tapestry: a new way to write
[updated on 28th november]
Two and a half weeks ago we released tapestry – an iPhone app that lets you read tapable stories. What are tappable stories? In April Robin Sloan released Fish: a tap essay – a simple story contained within an app. Tap Fish is, as Robin describes it, is a short heartfelt essay about the difference between liking something on the internet and loving something. I loved the essay, it made me think. About fish. And about the medium, I loved the medium – It's short, sharp and very immersive. It successfully asks the reader for a bit, just a bit, of full. Total. Attention.
tapestry lets you create your own tappable stories. It lets you author fish like stories. There are two pieces to tapestry – the app that lets you read and a web site that lets you write stories. In the last two weeks about 500 stories have been written. A few of these new stories are featured within the app alongside Fish. But many stories havent been featured, the authors have simply tweeted about them and shared them publicly. I thought it would be fun to gather some here.
With tapestry we are working to create a new authoring environment. One that combines the simplicity of the web with the intimacy of the touch interface. When we started developing tapestry it struck us that there weren't many native reading experiences on the iPhone or iPad. Our goal is to build such a tool. A space to slow things down and let you create or experience, short, tappable stories in a simple, clean, distraction free reading environment. There are a few rules the app imposes: it's full screen, there is no back button and you can only read the stories in the app. These restrictions are all about us seeking that bit of attention I mentioned above. The web as a reading experience has become so fragmented, fragmented navigation, fragmented user experience and fragmented content. With tapestry we are trying to create a different space, a different experience.
Here are some examples of the stories I have found in the past two weeks.
Note, if you are reading this on an iPhone or iPad you can move between the post and the stories easily, if not below each story page you can enter your phone number and text yourself the story to read later:
1. The Jump
Fairly soon after launch Dominic Basulto wrote “The Jump”, a reminder of how much can happen in 5 minutes. It's a good example of how a few words and images can be used in this stacco form to communicate something. To get the app and read it click here:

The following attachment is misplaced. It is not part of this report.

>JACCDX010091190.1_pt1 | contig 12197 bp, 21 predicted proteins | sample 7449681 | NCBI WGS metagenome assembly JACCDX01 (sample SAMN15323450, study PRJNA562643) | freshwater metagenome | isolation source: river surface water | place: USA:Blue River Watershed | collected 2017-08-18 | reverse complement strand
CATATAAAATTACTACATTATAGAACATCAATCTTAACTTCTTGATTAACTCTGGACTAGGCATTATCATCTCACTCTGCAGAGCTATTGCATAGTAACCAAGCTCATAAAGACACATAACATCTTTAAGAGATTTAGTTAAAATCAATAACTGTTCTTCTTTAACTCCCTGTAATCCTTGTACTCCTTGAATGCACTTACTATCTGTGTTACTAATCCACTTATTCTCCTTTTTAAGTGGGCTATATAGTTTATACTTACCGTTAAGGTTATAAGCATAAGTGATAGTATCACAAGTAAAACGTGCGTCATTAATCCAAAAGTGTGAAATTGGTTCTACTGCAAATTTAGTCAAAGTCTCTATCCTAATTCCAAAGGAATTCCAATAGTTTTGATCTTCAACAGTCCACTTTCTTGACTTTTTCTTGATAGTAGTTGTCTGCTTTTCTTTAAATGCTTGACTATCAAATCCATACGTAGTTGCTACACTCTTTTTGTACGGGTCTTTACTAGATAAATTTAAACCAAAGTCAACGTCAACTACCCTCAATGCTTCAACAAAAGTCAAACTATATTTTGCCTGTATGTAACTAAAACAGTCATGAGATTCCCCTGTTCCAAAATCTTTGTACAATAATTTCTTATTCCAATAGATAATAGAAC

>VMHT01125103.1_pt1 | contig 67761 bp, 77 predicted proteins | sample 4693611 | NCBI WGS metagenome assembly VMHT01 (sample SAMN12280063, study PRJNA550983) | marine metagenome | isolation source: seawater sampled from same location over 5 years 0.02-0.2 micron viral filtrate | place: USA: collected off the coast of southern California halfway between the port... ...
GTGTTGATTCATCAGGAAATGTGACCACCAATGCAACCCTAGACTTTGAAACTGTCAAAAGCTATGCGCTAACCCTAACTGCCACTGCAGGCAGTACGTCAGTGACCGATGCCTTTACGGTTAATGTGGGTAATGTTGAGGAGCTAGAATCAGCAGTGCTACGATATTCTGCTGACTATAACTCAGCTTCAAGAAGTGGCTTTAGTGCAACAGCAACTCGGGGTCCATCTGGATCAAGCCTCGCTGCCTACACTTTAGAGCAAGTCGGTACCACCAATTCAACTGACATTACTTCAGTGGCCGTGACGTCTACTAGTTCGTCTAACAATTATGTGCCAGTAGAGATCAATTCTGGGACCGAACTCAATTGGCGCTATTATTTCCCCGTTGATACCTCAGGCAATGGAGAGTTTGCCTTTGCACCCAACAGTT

2. Whip it
Several stories lay out lyrics from songs. This one is Devo's “Whip it”, the color flips are great. To read it click here:
3. That thin layer that supports swans
Minicus, like Jump, takes one idea and lays it out with some great images. It communicates an idea, in a way that a web site would struggle to do. To read it click here:
4. Then Otis, Mabel and Hector showed up
Ariel Aberg-Riger (aka @Figure1) has authored three stories thus far. They are wonderful and sit as a collection. First came The Ballad of Otis, then The Song of Mabel and most recently The Tall tale of Hector. The narrative and visual imagery that Ariel uses is great.
5. Stories for children
Several people have used the platform to write stories for children, here are two that I found great:
I dont like crocodiles, by Christy Ross
modern day myth, by @SidneyVollmer
6. Several people have put poems or quotes into stories
First there was After Sappho. A look at love and the stars by @deepspeedmedia Then @jrlevine laid out Dylan's Last thoughts on Woody Gutherie http://tapestry.is/FYjn3 Then Invictus by Louis. And then Anew by @borthwick, ie: me.
And finally. A Valediction: Forbidding Mourning by @McAndrew
7. News and Posts
I believe @zseward created the first news tapestry. Its a story of the Bangladesh factory fire, the images hit hard. Take a read of Savar, Bangladesh by @zseward.
@kteare authored this Manifesto of The Mobile Revolution, The Slow Death of Web 2.0 and Social Walled Gardens: last night. Its a short punchy version of several blog posts that Keith has scribed.
And I have to finish this collection with*The Italics*. The Italics is a new story that Robin Sloan created for the launch of tapestry. Its both a story and a metaphor for what we are building, its worth every tap. Enjoy.